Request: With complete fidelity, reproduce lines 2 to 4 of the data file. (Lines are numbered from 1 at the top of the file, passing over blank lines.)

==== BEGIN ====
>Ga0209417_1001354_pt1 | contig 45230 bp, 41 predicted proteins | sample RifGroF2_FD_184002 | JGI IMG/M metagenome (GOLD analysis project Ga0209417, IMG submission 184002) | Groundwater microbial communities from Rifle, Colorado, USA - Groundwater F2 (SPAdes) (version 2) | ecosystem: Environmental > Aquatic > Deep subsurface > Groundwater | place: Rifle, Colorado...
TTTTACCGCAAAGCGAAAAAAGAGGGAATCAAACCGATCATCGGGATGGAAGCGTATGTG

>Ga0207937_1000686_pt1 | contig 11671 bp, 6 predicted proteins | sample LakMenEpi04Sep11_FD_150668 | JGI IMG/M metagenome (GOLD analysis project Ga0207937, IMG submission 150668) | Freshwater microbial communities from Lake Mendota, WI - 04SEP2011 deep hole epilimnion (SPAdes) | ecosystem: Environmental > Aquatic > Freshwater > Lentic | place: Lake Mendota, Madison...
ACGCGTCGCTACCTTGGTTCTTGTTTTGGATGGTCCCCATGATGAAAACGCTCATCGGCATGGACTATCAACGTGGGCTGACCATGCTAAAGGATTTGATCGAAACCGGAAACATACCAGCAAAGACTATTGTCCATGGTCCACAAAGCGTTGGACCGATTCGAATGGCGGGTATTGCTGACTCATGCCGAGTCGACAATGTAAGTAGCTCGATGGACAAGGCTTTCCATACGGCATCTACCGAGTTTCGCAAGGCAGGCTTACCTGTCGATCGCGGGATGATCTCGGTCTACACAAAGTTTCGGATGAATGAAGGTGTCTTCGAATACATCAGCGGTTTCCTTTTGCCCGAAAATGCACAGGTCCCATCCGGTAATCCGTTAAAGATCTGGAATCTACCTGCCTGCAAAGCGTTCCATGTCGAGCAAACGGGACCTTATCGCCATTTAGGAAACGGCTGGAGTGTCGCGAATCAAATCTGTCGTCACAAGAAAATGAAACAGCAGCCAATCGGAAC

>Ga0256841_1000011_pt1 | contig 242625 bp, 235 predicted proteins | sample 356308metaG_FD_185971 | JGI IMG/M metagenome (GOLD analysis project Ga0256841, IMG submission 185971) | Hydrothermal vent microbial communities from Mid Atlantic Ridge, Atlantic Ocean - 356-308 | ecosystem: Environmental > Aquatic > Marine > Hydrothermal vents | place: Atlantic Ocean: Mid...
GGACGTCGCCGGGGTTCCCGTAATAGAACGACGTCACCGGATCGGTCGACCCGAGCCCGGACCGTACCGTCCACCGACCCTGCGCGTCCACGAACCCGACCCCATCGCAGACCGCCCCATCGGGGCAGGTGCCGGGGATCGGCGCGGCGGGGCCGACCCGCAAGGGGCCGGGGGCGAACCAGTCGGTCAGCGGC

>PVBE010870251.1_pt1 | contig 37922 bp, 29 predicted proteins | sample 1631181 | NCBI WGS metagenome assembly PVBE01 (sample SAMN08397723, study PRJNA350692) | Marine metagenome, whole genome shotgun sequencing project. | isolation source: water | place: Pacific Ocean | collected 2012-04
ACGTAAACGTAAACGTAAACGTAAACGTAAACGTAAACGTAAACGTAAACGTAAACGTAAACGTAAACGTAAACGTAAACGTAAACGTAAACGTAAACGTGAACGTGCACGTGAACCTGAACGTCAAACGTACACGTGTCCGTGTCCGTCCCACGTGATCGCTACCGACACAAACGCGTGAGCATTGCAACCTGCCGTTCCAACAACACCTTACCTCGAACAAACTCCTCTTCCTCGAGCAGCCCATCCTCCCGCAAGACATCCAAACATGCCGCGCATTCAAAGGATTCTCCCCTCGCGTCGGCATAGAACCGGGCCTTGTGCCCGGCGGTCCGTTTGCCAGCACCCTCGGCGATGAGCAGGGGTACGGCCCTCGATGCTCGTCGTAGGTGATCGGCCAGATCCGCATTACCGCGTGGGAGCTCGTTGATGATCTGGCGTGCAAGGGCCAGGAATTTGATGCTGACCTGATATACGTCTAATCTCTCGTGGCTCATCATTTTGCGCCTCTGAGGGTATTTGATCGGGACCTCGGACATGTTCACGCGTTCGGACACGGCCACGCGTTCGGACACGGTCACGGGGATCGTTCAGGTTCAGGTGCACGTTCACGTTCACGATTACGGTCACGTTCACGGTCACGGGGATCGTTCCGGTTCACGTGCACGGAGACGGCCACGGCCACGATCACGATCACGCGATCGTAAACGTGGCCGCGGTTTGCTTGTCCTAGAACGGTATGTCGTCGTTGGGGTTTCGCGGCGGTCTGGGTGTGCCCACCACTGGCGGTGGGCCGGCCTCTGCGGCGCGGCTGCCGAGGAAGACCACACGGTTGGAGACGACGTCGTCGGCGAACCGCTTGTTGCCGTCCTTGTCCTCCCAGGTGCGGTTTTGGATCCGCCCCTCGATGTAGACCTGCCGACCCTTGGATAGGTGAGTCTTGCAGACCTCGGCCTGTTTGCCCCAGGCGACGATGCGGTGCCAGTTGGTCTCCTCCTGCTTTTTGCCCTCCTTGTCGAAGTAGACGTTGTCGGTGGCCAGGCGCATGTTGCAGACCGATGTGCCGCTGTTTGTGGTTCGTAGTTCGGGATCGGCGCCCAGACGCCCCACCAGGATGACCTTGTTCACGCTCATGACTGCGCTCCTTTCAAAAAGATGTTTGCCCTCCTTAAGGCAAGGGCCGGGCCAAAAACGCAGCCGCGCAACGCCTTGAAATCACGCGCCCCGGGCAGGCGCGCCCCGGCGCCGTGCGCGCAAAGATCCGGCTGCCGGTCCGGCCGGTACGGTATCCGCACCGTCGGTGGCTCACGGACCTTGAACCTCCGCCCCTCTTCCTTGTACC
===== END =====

TTTTACCGCAAAGCGAAAAAAGAGGGAATCAAACCGATCATCGGGATGGAAGCGTATGTG

>Ga0207937_1000686_pt1 | contig 11671 bp, 6 predicted proteins | sample LakMenEpi04Sep11_FD_150668 | JGI IMG/M metagenome (GOLD analysis project Ga0207937, IMG submission 150668) | Freshwater microbial communities from Lake Mendota, WI - 04SEP2011 deep hole epilimnion (SPAdes) | ecosystem: Environmental > Aquatic > Freshwater > Lentic | place: Lake Mendota, Madison...
ACGCGTCGCTACCTTGGTTCTTGTTTTGGATGGTCCCCATGATGAAAACGCTCATCGGCATGGACTATCAACGTGGGCTGACCATGCTAAAGGATTTGATCGAAACCGGAAACATACCAGCAAAGACTATTGTCCATGGTCCACAAAGCGTTGGACCGATTCGAATGGCGGGTATTGCTGACTCATGCCGAGTCGACAATGTAAGTAGCTCGATGGACAAGGCTTTCCATACGGCATCTACCGAGTTTCGCAAGGCAGGCTTACCTGTCGATCGCGGGATGATCTCGGTCTACACAAAGTTTCGGATGAATGAAGGTGTCTTCGAATACATCAGCGGTTTCCTTTTGCCCGAAAATGCACAGGTCCCATCCGGTAATCCGTTAAAGATCTGGAATCTACCTGCCTGCAAAGCGTTCCATGTCGAGCAAACGGGACCTTATCGCCATTTAGGAAACGGCTGGAGTGTCGCGAATCAAATCTGTCGTCACAAGAAAATGAAACAGCAGCCAATCGGAAC